Manusmriti with the Commentary of Medhatithi

by Ganganatha Jha | 1920 | 1,381,940 words | ISBN-10: 8120811550

This is the English translation of the Manusmriti, which is a collection of Sanskrit verses dealing with ‘Dharma’, a collective name for human purpose, their duties and the law. Various topics will be dealt with, but this volume of the series includes 12 discourses (adhyaya). The commentary on this text by Medhatithi elaborately explains various t...

Verse 3.122 [Śrāddhas]

Sanskrit text, Unicode transliteration and English translation by Ganganath Jha:

पितृयज्ञं तु निर्वर्त्य विप्रश्चन्द्रक्षयेऽग्निमान् ।
पिण्डान्वाहार्यकं श्राद्धं कुर्यान् मासानुमासिकम् ॥ १२२ ॥

pitṛyajñaṃ tu nirvartya vipraścandrakṣaye'gnimān |
piṇḍānvāhāryakaṃ śrāddhaṃ kuryān māsānumāsikam || 122 ||

Month after Month, on the moonless day, the Brāhmaṇa with the Fire shall, after having performed the Pitṛyajña, offer the “Piṇḍānvāhāryaka.”—(122)


Medhātithi’s commentary (manubhāṣya):

The śrāddha described here is the compulsory one, as distinct from the Vaiśvadeva-śrāddha, which is optional.

On the moon-leas day’— on the Amāvāsya day. There also not at any and every time, but only ‘after having performed the Pitṛyajña.’ That is, after having performed that Ptṛyajña which has been prescribed in the Śruti. Thus the time for the Śrāddha in question comes to be the same as that for this latter; and in connection with this it has been laid down that the Piṇḍapitṛyajña is to be performed on the Amāvāsya day, in the afternoon.’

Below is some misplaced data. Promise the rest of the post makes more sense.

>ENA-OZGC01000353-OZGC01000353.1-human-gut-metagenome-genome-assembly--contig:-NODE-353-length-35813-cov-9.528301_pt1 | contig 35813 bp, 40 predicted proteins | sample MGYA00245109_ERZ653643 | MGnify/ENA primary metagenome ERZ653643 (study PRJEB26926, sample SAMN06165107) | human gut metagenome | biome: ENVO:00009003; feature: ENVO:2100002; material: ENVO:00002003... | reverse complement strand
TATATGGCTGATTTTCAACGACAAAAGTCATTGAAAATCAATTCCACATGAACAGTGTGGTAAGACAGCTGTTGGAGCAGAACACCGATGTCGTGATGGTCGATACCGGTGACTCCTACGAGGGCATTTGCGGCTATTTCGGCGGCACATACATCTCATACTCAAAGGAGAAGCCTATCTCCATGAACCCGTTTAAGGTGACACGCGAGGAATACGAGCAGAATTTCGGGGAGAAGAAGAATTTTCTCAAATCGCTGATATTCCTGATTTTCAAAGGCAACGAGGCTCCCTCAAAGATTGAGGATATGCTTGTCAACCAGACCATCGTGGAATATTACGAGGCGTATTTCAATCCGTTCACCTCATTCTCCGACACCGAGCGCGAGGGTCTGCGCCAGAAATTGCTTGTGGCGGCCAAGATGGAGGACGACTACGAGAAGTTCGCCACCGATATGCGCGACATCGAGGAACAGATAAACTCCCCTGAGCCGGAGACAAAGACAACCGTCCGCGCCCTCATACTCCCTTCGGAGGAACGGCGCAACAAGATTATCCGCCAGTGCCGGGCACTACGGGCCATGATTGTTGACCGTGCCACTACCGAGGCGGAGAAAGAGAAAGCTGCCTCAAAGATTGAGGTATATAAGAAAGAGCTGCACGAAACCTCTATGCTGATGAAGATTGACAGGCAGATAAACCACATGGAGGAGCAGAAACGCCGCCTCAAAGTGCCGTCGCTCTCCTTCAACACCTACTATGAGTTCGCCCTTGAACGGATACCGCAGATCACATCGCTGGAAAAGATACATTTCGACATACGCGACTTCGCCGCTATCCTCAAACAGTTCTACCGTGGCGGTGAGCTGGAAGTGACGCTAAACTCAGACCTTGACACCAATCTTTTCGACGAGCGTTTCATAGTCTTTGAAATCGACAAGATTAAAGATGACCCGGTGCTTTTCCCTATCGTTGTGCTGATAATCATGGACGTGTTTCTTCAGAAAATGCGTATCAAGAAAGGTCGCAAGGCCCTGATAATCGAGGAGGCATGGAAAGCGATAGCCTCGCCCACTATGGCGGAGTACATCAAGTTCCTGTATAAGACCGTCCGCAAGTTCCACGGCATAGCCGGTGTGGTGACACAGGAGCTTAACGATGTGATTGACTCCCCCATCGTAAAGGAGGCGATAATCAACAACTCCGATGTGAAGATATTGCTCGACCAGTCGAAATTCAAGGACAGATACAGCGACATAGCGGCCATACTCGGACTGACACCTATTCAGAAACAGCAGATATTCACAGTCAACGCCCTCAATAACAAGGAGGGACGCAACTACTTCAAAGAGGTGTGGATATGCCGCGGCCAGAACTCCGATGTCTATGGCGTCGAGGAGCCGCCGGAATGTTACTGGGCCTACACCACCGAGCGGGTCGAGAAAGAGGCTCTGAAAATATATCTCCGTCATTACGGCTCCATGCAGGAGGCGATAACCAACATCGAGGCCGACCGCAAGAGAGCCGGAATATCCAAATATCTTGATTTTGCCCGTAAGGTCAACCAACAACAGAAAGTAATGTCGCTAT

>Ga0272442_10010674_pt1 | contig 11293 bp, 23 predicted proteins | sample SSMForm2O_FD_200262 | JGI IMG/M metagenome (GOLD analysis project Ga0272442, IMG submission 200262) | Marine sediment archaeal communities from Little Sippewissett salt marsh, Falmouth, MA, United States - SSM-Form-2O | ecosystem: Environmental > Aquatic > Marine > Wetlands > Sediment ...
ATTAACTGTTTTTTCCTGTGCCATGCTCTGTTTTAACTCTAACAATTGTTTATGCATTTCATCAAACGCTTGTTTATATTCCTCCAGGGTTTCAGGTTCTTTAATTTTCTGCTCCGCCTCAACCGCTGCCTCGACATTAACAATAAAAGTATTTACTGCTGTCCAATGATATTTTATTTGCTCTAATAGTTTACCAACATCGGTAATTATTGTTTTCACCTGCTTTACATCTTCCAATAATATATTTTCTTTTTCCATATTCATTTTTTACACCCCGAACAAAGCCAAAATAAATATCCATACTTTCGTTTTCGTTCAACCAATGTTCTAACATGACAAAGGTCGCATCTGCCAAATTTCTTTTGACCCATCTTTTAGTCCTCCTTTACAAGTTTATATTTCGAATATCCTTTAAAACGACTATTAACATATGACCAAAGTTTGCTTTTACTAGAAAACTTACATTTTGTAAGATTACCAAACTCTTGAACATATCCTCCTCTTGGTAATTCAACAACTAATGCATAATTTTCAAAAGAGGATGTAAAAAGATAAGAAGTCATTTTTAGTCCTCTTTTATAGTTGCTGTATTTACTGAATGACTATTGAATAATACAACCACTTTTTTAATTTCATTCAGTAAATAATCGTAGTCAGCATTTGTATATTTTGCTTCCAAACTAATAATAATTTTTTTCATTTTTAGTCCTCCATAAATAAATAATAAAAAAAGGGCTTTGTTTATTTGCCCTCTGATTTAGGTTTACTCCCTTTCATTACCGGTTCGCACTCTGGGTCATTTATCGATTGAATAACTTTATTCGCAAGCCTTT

Even for one who has not set up the fire, the performance of such offerings is essential; as it is declared—‘the person who has not set up the fire having made the accessary offerings &c.’

The Brāhmaṇa with the fire’—i.e., he who is keeping up the marriage-fire, or who has set up the fire since succession to his property. No significance is meant to be attached to the mention of the ‘Brāhmaṇa,’ since the śrāddha in question is meant to be performed by the Kṣatriya and the Vaiśya also; hence it is that other smṛtis have prescribed this śrāddha without special reference to any particular caste.

Piṇḍānvāhārya kam;’—this is the proper name of this śrāddha; the etymological explanation is that ‘that which is offered along with balls of food, Piṇḍas, is piṇḍānvāhāryaka.’

Month after month,’—in one month, and also in another month. The compound word connotes monthly repetition; thus the meaning is that the śrāddha is to be performed every month. Thus it is that its compulsory character becomes established. Though the term ‘anumāsa’ alone dignities repetition, and the second term ‘māsa’ is superfluous, yet prolixity (anti redundance) is not minded in a metrical treatise.—(122)


Explanatory notes by Ganganath Jha

“The sacrifice identified by the term Pitṛyajña is the so-called Piṇḍapitṛyajña, a Śrauta rite (Āśvalāyana, Śrauta-sūtra 2.6-7); and Piṇḍānvāhāryaka is another name for the monthly Śrāddha.”—Buhler.

This verse is quoted in Smṛtitattva, (p. 165), where it is explained as laying down the order of sequence between Piṇḍapitṛyajña and Piṇḍānvāhāryaka, as performed by the man with the consecrated fire;—the particle ‘anu’ denotes repetition;—‘candrakṣaye’ means ‘on the Amāvasyā day.’

It is quoted in Kālaviveka (p. 354) as laying down Śrāddha to be performed on the Amāvasyā day.